March 02, 2010European Court of Human Rights Finalised Article 2 Intervenor
The facts of the case
This case involved a determination of whether the UK government had acted in breach of Articles 2 and 3 of the European Convention on Human Rights (“the Convention”) in transferring two Iraqis to Iraqi custody where they faced a serious threat of execution. The Applicants were arrested on the basis of being senior Ba’ath party members and orchestrating violence by the former Iraqi regime against the Multi-National Force (coalition forces, including the UK, responsible for conducting military operations during the invasion of Iraq and the Iraq War). The newly established Iraqi High Tribunal (“the IHT”) requested the transfer of the applicants to its custody from 2007 onwards.
In 2008, the Applicants issued judicial review proceedings in England challenging the legality of their proposed transfer, but they were unsuccessful in the Divisional Court and the Court of Appeal. The Court of Appeal held that, although there was a real risk that the Applicants would face execution if transferred to the IHT, the applicants did not fall within the UK’s jurisdiction for the purposes of the Convention. The Applicants were then transferred to the IHT. Having been refused leave to appeal to the House of Lords, the Applicants applied to the European Court of Human Rights (“the Court”) on the basis that their transfer to Iraqi custody exposed them to a real risk of the death penalty, contrary to Articles 2 and 3 of the Convention.
RSI’s intervention in the case
RSI (then British Irish Rights Watch) intervened based on a concern that the British government’s transfer to the IHT breaches the UK’s obligations under the Convention in relation to the right to life, right to a fair trial, and right not to be subjected to inhuman or degrading treatment or torture. RSI intervened with the Bar Human Rights Committee of England and Wales, The European Human Rights Advocacy Centre, Human Rights Watch, The International Commission of Jurists, the International Federation for Human Rights, Justice, Liberty, and Redress.
The judgment in the case
In its admissibility ruling, the Court held that the Applicants were ‘at all times within UK jurisdiction for the purposes of Article 2 of the European Convention’ given the total and exclusive de facto, and subsequent de jure, control exercised by the UK over the premises in which the Applicants had been detained under December 2008.
The Court agreed with the domestic court’s assessment that the transfer of the Applicants exposed them to a real risk that they would be tortured or executed. The Court analogised to the position relating to deportation, whereby Article 2 and 3 may be engaged where a state attempts to deport an individual to a country where they face a real risk of torture or death. These obligations were held to override bilateral treaty obligations (for example, extradition treaties between two nations that would ordinarily require the extradition of an individual upon request by one party). As a result, it is not open to a contracting state to the Convention to enter into an agreement with another state that conflicts with its obligations under the Convention. This meant that there was no legal force to the UK Government’s argument that under well-established principles of international law it had no option but to respect Iraqi sovereignty and to transfer the Applicants when it was requested to do so.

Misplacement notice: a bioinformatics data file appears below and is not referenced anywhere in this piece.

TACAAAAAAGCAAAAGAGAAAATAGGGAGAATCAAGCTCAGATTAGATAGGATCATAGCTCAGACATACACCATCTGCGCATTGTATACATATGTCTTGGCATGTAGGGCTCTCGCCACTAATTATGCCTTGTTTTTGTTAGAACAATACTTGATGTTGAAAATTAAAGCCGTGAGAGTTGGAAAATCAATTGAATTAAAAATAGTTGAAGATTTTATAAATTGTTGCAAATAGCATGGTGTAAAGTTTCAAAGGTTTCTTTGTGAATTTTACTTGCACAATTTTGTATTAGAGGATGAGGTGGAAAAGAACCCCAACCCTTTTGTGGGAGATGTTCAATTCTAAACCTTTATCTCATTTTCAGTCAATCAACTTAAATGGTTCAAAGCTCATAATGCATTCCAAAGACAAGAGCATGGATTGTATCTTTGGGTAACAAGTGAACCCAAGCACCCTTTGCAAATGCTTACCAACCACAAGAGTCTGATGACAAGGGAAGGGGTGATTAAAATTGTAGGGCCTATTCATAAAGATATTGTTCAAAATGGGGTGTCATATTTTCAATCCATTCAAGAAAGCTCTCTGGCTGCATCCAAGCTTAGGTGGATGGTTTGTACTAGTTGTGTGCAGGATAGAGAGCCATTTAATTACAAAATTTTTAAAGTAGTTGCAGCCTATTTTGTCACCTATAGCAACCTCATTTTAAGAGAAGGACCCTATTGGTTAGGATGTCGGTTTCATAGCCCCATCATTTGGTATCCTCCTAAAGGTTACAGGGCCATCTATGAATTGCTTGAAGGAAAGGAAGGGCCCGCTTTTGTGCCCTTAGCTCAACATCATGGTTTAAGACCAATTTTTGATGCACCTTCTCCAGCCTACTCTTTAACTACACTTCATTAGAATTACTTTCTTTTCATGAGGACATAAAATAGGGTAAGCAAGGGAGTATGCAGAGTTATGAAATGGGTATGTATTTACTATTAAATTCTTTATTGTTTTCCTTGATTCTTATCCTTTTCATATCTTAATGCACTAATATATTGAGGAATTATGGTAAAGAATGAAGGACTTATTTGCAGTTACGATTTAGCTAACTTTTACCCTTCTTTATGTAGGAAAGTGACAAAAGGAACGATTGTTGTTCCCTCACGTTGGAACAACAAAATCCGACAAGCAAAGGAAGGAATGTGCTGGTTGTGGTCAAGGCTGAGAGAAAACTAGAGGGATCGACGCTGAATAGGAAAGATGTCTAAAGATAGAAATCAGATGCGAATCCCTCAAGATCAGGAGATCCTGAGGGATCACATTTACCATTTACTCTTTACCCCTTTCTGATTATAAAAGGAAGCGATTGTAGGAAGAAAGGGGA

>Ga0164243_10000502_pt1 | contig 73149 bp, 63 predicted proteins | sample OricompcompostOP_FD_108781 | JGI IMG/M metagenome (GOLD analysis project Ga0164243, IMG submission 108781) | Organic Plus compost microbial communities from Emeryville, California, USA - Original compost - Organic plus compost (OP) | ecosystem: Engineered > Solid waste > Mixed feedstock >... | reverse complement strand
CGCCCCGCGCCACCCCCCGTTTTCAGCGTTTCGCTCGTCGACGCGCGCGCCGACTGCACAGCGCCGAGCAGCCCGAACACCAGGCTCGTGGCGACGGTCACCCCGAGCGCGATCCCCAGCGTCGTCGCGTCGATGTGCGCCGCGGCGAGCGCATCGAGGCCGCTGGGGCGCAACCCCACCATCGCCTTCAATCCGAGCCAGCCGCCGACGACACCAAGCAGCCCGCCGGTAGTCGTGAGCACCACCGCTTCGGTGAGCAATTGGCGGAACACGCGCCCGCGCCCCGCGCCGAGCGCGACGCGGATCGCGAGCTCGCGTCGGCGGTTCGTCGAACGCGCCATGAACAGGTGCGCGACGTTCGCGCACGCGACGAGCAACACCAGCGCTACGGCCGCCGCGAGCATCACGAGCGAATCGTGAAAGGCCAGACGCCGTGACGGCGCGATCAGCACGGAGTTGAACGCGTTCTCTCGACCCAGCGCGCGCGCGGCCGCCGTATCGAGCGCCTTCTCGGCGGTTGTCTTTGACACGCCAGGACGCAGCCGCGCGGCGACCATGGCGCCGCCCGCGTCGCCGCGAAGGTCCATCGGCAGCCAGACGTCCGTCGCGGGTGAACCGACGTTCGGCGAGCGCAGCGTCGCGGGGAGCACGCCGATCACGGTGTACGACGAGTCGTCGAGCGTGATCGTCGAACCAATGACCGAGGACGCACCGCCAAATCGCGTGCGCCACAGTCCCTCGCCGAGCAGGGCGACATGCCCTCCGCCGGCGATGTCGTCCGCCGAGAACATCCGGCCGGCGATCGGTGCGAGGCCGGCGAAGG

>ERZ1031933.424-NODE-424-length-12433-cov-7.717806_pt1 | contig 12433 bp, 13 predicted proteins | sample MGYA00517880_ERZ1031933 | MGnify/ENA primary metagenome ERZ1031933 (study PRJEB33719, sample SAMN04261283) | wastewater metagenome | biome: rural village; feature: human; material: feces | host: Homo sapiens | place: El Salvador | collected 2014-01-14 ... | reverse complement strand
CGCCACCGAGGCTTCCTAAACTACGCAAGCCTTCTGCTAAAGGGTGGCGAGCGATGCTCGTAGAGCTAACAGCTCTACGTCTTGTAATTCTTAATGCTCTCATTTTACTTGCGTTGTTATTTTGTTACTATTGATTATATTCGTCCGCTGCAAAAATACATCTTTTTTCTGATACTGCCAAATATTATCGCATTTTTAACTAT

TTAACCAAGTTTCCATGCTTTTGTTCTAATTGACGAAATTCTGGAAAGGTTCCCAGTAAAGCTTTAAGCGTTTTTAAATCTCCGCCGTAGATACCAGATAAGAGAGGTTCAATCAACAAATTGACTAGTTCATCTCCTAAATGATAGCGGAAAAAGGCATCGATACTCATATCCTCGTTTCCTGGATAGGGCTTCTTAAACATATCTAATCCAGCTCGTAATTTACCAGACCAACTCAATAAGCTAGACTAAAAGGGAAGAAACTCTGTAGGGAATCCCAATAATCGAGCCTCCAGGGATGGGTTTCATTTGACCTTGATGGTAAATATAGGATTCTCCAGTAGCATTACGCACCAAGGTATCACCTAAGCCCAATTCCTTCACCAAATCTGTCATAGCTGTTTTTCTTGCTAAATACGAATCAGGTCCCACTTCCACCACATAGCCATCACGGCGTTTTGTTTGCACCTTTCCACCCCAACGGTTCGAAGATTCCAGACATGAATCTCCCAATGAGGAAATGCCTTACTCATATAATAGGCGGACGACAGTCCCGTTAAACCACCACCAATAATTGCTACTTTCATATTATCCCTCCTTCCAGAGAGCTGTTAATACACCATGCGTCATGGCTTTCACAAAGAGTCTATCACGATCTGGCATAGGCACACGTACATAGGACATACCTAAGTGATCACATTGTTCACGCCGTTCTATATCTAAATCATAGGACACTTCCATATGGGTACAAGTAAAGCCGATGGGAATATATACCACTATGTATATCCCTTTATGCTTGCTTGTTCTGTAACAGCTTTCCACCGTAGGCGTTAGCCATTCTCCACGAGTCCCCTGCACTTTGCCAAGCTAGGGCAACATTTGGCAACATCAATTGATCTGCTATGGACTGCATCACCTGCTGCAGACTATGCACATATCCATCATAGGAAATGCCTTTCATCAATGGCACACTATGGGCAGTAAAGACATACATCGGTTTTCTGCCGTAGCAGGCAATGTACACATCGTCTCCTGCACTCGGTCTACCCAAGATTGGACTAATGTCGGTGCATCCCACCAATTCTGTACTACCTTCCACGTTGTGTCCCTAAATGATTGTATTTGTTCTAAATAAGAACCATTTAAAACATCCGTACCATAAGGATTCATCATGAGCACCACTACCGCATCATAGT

Accordingly, the Court held that there had been a breach of Article 3 of the Convention, and that it was not necessary to decide whether there had been a breach of Article 2 of the Convention.
What does this mean for RSI’s work?
This case continues RSI’s work on jurisdiction, as well as its commitment to strengthening rule of law principles in the context of national security. Existing principles of international law, namely non-refoulement, preclude the transfer of individuals into circumstances where they are at serious risk of suffering breaches of their fundamental rights. This case held that Convention Articles 2 and 3 generate a non-refoulement principle with respect to the death penalty, and that this responsibility cannot be undermined through bilateral state action.
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